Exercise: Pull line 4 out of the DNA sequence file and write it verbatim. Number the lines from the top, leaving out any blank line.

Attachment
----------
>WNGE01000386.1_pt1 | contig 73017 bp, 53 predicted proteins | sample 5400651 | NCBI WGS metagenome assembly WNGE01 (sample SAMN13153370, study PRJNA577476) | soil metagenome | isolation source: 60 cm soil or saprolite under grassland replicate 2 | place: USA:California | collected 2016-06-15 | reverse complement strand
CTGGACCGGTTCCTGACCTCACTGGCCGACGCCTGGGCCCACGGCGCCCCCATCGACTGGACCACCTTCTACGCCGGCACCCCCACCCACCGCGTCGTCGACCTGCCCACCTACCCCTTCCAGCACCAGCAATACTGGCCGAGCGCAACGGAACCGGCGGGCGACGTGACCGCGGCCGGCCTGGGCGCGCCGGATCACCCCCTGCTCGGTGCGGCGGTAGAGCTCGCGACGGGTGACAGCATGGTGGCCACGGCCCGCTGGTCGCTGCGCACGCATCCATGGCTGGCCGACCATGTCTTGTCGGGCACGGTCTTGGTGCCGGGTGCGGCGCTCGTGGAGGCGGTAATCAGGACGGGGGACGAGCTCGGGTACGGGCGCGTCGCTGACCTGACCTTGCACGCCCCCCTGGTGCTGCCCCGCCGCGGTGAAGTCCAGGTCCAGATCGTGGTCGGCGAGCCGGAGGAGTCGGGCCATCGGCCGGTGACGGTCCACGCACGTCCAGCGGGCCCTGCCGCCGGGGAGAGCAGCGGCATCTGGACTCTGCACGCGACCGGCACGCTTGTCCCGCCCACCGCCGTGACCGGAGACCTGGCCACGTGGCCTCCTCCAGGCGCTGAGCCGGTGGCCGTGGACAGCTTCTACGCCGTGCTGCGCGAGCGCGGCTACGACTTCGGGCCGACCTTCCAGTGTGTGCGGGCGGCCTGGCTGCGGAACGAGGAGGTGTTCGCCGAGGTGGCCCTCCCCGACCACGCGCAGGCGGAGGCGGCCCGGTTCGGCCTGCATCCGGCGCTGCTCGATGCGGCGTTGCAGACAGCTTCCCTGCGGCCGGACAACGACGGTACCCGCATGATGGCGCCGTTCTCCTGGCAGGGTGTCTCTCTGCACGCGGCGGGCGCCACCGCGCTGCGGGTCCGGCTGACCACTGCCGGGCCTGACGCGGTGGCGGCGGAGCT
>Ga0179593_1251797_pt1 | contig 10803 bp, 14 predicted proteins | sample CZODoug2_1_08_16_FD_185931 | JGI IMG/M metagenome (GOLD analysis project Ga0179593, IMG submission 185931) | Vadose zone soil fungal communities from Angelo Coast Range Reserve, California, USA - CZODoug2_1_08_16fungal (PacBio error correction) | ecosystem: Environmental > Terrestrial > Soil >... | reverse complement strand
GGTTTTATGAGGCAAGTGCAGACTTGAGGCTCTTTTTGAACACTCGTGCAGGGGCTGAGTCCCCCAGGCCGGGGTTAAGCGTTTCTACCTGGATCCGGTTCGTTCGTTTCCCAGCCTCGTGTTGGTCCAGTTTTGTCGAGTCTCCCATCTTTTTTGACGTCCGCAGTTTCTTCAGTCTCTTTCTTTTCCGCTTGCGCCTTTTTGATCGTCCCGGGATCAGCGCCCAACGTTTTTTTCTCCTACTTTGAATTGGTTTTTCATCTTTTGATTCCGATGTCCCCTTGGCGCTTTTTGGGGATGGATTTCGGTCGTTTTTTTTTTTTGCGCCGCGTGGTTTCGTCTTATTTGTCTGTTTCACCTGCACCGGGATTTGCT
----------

GGTTTTATGAGGCAAGTGCAGACTTGAGGCTCTTTTTGAACACTCGTGCAGGGGCTGAGTCCCCCAGGCCGGGGTTAAGCGTTTCTACCTGGATCCGGTTCGTTCGTTTCCCAGCCTCGTGTTGGTCCAGTTTTGTCGAGTCTCCCATCTTTTTTGACGTCCGCAGTTTCTTCAGTCTCTTTCTTTTCCGCTTGCGCCTTTTTGATCGTCCCGGGATCAGCGCCCAACGTTTTTTTCTCCTACTTTGAATTGGTTTTTCATCTTTTGATTCCGATGTCCCCTTGGCGCTTTTTGGGGATGGATTTCGGTCGTTTTTTTTTTTTGCGCCGCGTGGTTTCGTCTTATTTGTCTGTTTCACCTGCACCGGGATTTGCT